From Round to Square (and back)

For The Emperor's Teacher, scroll down (↓) to "Topics." It's the management book that will rock the world (and break the vase, as you will see). Click or paste the following link for a recent profile of the project:

A new post appears every day at 12:05* (CDT). There's more, though. Take a look at the right-hand side of the page for over four years of material (2,000 posts and growing) from Seinfeld and country music to every single day of the Chinese lunar calendar...translated. Look here ↓ and explore a little. It will take you all the way down the page...from round to square (and back again).
*Occasionally I will leave a long post up for thirty-six hours, and post a shorter entry at noon the next day.

Sunday, September 18, 2016

Confucius and Social Theory: Research Prospectus Assignment

HIST 310

Confucius and Social Theory

How to Write a Research Prospectus[1]

[a] Historical Re-sage RF
Due by 10:00 p.m. on Friday, October 7
What Is A Prospectus? 
A prospectus is a “road map” to your individual project for this seminar. It will explain the specific, focused subject of your project, but it also articulates the larger significance of this particular study. Think about that carefully—the best papers (and “prospecti” move in two seemingly contradictory (but only seemingly contradictory) directions. The best research papers are “small and focused”…but with very large implications. Every good research paper (or academic article or book) considers a seemingly small question, but then shows why a full answer to that question matters far beyond the details at the center of the manuscript. Your job in a research prospectus is to show both of these things—why the details matter…and what is their implication for a larger argument

For example, an essay considering the James Legge’s late-nineteenth century translation of the Analects into English would not only explore the smaller issues of how Legge used an individualistic and Christian idiom in his translation, but also the larger issue of how the such linguistic choices shape the way that Westerners perceive Chinese history, philosophy, and culture
[b] Workin' RF

A prospectus summarizes the work that you have already done on your project. It also outlines what you still intend to do. The prospectus for your project should be accompanied by an annotated bibliography. Together your prospectus and bibliography will serve as a progress report of what you have accomplished and clarify (for both of us) what remains to be done.

How Should I Organize My Prospectus?  
Your prospectus should be 2,000-3,000 words long (6-10 pages, double-spaced). Give the title for your project and your name. Think carefully about your title (think about titles in the New York Review of Books. The first paragraph must clearly state the subject of your research (your “small” issue) and explain its larger significance (the “large” issue).

The body of your prospectus should explain how you will go about addressing your intended subject. Think about how you will divide the prospectus. Do you need section (think again of the NYRB)? What sources are you using? What is your central, key primary source (think back to our conversations about this in class). What other primary sources do you have, and how will they affect your project. What are your secondary sources? How much, realistically, can you study in depth, and what must you go through more quickly (this is a reality of life)?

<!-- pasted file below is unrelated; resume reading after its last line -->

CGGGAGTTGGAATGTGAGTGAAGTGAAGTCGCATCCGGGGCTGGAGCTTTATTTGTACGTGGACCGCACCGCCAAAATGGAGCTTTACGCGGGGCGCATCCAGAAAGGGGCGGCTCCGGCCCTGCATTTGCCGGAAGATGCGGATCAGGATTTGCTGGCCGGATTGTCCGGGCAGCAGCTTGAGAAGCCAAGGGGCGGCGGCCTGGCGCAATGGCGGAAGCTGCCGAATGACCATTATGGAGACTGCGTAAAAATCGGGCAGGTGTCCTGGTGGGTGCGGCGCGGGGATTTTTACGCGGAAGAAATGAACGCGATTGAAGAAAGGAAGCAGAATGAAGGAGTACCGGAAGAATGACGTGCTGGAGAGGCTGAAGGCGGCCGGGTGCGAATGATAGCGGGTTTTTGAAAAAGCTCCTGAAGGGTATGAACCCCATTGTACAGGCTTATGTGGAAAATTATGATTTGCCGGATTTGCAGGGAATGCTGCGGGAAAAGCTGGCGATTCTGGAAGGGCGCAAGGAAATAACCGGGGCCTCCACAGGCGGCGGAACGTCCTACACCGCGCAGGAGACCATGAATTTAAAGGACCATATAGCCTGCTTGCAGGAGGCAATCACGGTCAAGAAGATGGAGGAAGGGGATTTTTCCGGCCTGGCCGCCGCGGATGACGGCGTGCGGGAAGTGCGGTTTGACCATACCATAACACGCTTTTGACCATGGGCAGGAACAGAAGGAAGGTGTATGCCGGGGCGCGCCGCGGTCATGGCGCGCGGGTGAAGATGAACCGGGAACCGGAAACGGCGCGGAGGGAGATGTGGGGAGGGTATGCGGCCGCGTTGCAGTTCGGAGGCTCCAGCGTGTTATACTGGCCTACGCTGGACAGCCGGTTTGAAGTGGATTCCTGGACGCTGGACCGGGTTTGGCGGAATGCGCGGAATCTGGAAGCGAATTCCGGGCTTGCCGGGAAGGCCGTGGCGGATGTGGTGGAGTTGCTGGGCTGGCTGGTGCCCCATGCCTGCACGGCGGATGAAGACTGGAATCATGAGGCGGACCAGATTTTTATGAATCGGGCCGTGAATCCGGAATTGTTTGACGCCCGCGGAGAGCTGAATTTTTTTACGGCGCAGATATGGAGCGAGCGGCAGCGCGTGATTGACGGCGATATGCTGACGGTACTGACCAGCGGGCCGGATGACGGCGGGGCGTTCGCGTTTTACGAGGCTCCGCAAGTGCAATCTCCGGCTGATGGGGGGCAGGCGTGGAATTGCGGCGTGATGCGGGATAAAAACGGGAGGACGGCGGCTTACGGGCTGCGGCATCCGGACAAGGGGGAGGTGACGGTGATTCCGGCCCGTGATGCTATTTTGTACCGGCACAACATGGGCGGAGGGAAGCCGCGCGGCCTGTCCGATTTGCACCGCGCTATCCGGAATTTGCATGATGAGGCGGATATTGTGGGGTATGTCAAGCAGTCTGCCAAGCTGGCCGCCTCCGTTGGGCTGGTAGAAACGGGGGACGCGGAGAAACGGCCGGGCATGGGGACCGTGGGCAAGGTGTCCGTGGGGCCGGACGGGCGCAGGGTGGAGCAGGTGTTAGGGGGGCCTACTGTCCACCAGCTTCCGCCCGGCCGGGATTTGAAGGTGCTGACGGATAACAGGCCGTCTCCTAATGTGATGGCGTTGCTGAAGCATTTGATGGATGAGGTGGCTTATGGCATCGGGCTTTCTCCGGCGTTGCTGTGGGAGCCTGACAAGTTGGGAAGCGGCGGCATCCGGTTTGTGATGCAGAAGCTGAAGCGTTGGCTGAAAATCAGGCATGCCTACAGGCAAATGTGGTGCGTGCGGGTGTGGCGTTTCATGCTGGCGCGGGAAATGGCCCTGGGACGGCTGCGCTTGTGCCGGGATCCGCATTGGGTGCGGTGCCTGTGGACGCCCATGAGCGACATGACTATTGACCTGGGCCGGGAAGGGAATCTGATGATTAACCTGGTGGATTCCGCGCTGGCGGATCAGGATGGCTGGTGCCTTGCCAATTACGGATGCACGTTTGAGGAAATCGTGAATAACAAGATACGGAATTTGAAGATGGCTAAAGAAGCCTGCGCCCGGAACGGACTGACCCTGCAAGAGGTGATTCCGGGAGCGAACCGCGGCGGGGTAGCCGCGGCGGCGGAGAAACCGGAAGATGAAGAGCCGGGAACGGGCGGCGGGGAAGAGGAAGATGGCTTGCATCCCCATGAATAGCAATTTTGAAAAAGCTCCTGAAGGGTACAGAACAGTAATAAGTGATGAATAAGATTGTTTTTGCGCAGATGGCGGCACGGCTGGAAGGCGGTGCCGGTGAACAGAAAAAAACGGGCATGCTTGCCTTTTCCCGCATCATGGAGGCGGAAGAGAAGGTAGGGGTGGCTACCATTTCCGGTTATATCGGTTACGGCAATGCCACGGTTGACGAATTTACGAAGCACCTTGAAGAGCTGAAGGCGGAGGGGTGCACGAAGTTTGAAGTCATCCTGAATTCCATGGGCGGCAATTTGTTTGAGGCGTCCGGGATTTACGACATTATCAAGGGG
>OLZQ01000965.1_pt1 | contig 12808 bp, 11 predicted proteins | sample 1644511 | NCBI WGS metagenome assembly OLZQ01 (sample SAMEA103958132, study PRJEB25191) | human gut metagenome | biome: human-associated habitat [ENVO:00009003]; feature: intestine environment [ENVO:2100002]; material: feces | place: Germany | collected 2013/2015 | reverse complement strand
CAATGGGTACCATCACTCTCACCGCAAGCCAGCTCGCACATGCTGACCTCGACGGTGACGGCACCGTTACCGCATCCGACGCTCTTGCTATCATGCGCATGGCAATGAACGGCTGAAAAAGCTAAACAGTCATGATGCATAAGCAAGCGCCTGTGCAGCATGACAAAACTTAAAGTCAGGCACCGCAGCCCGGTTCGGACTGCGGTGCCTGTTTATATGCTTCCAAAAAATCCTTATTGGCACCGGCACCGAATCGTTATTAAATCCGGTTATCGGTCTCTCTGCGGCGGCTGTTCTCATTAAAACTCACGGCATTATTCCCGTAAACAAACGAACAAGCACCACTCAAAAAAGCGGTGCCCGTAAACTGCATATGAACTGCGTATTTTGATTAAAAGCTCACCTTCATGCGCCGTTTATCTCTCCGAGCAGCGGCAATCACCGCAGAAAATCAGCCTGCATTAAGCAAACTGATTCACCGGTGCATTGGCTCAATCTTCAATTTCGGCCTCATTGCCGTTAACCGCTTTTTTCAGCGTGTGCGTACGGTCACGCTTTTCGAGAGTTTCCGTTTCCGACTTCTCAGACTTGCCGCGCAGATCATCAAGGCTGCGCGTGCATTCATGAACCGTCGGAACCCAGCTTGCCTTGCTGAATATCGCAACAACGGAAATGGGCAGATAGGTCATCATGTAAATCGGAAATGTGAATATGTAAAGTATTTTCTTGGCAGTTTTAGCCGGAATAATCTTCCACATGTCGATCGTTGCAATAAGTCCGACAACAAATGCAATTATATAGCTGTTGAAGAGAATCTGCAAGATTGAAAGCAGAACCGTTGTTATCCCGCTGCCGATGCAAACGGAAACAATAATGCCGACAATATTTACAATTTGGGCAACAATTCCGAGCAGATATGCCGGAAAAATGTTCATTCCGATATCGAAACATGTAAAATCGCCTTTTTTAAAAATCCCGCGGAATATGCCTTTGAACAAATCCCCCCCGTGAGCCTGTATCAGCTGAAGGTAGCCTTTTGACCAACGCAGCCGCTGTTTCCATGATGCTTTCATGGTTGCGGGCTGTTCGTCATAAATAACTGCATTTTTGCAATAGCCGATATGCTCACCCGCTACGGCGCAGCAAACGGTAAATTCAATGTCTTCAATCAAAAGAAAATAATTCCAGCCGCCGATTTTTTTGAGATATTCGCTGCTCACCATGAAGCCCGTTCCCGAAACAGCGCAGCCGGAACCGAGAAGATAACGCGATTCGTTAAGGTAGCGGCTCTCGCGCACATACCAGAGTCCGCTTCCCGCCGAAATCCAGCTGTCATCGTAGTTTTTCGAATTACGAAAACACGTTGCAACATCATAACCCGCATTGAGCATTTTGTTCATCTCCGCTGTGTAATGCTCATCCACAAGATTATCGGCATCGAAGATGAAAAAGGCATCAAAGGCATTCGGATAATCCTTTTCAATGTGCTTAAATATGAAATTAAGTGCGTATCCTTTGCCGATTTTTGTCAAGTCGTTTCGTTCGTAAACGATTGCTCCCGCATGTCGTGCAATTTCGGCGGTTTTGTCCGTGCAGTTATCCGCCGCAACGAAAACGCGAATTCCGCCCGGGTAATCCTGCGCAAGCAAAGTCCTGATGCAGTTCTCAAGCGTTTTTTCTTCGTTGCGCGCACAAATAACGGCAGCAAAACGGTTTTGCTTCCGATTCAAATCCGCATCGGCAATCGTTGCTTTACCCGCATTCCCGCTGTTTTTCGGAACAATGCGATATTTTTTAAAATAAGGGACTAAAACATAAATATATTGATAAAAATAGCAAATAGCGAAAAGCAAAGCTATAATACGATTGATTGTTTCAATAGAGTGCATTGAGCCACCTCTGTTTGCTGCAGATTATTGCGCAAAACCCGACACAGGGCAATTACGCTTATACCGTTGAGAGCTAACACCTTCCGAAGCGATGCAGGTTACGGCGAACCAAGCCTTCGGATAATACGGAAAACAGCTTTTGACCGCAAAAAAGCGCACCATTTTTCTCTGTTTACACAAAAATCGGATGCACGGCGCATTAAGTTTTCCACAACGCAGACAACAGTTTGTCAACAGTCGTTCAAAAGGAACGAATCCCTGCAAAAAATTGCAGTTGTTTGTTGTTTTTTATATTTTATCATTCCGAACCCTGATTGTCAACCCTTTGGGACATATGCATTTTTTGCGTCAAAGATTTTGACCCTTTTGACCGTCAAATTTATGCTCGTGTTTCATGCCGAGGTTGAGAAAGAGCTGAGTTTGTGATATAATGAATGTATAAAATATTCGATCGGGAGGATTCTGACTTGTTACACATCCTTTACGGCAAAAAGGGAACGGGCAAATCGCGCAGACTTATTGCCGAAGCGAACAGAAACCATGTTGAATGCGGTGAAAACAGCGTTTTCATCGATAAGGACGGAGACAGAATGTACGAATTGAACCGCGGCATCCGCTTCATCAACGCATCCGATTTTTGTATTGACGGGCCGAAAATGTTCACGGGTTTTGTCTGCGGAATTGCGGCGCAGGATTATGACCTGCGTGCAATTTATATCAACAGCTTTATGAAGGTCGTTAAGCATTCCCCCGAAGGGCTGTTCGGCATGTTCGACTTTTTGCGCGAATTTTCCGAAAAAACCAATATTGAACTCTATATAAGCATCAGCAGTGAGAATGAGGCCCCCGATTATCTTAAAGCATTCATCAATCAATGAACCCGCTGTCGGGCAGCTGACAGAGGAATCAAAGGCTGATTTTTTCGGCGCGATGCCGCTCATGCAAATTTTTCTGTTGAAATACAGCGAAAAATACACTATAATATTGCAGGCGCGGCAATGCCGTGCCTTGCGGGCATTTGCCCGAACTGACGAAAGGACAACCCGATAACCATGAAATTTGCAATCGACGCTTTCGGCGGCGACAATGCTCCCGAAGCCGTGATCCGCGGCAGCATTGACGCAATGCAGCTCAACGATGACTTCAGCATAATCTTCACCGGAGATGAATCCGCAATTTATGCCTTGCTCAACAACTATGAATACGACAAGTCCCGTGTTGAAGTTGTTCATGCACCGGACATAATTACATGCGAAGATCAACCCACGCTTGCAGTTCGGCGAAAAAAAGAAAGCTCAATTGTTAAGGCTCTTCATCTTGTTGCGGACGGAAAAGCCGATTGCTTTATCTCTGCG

[c] Opening RF

Going further, what kind of information do you hope to glean from your sources (distinguish between your central primary source, your other primary sources, and your secondary sources)?  How much of the work have you completed and how much remains to be done?  (in this case, obviously, you have yet to write the paper, but you should be able to outline, in prose, the major elements of your argument by the time you finish your prospectus).

The conclusion to your prospectus should summarize your preliminary conclusions. You might also discuss whether or not you expect these to change significantly on the basis of the work remaining to be done. End it with strength. Don’t just restate what you said in the first paragraph.

What Should Be Included in the Bibliography? 
Your bibliography is a separate document (and a new word-count). If you wish to put them all together in one document (as a .pdf file), that is fine. If you want to send the prospectus and bibliography as separate documents, that is fine, too. Bibliographical citations should follow the format of the Chicago Manual of Style (as you well know by now). A brief annotation (2-4 sentences) should follow each citation. In it explain what the item is (what kind of source is it? what perspective does it take on your topic? How, specifically, does it contribute to our knowledge of the subject?) and how you will be using it. Bibliographical entries (only) should be single spaced with a double space between each entry. Try to be concise and to avoid being too repetitious in your entries.
Due by 10:00 p.m. on Friday, October 7  
[d] Informational RF

[1] Based on assignments presented by Drs. Ellen Joyce and Gail Terry.

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